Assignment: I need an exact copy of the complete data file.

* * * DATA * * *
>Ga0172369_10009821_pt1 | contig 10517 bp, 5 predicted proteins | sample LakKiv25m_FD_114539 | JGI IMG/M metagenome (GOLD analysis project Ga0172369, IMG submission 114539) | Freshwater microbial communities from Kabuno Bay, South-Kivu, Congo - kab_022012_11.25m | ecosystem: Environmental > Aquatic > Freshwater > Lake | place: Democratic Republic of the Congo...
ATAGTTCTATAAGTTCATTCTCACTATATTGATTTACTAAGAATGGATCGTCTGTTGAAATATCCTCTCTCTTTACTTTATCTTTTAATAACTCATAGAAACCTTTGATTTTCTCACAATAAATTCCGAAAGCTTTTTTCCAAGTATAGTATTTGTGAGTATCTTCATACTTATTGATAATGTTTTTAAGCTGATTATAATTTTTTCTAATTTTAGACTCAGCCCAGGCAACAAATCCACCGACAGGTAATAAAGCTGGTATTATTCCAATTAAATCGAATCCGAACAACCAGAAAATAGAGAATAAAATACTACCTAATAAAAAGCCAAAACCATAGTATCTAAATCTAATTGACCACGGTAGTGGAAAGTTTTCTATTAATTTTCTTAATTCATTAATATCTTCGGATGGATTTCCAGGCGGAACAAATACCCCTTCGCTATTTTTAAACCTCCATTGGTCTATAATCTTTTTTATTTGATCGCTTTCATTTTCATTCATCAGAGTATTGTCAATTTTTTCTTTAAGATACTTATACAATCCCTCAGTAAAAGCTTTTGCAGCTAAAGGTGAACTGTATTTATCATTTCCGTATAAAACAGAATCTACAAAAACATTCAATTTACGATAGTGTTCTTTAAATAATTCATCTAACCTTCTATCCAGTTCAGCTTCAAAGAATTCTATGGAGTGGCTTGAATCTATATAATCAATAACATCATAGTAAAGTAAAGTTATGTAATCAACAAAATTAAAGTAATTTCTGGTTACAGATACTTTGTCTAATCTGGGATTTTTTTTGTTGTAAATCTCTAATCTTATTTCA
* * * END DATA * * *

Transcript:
>Ga0172369_10009821_pt1 | contig 10517 bp, 5 predicted proteins | sample LakKiv25m_FD_114539 | JGI IMG/M metagenome (GOLD analysis project Ga0172369, IMG submission 114539) | Freshwater microbial communities from Kabuno Bay, South-Kivu, Congo - kab_022012_11.25m | ecosystem: Environmental > Aquatic > Freshwater > Lake | place: Democratic Republic of the Congo...
ATAGTTCTATAAGTTCATTCTCACTATATTGATTTACTAAGAATGGATCGTCTGTTGAAATATCCTCTCTCTTTACTTTATCTTTTAATAACTCATAGAAACCTTTGATTTTCTCACAATAAATTCCGAAAGCTTTTTTCCAAGTATAGTATTTGTGAGTATCTTCATACTTATTGATAATGTTTTTAAGCTGATTATAATTTTTTCTAATTTTAGACTCAGCCCAGGCAACAAATCCACCGACAGGTAATAAAGCTGGTATTATTCCAATTAAATCGAATCCGAACAACCAGAAAATAGAGAATAAAATACTACCTAATAAAAAGCCAAAACCATAGTATCTAAATCTAATTGACCACGGTAGTGGAAAGTTTTCTATTAATTTTCTTAATTCATTAATATCTTCGGATGGATTTCCAGGCGGAACAAATACCCCTTCGCTATTTTTAAACCTCCATTGGTCTATAATCTTTTTTATTTGATCGCTTTCATTTTCATTCATCAGAGTATTGTCAATTTTTTCTTTAAGATACTTATACAATCCCTCAGTAAAAGCTTTTGCAGCTAAAGGTGAACTGTATTTATCATTTCCGTATAAAACAGAATCTACAAAAACATTCAATTTACGATAGTGTTCTTTAAATAATTCATCTAACCTTCTATCCAGTTCAGCTTCAAAGAATTCTATGGAGTGGCTTGAATCTATATAATCAATAACATCATAGTAAAGTAAAGTTATGTAATCAACAAAATTAAAGTAATTTCTGGTTACAGATACTTTGTCTAATCTGGGATTTTTTTTGTTGTAAATCTCTAATCTTATTTCA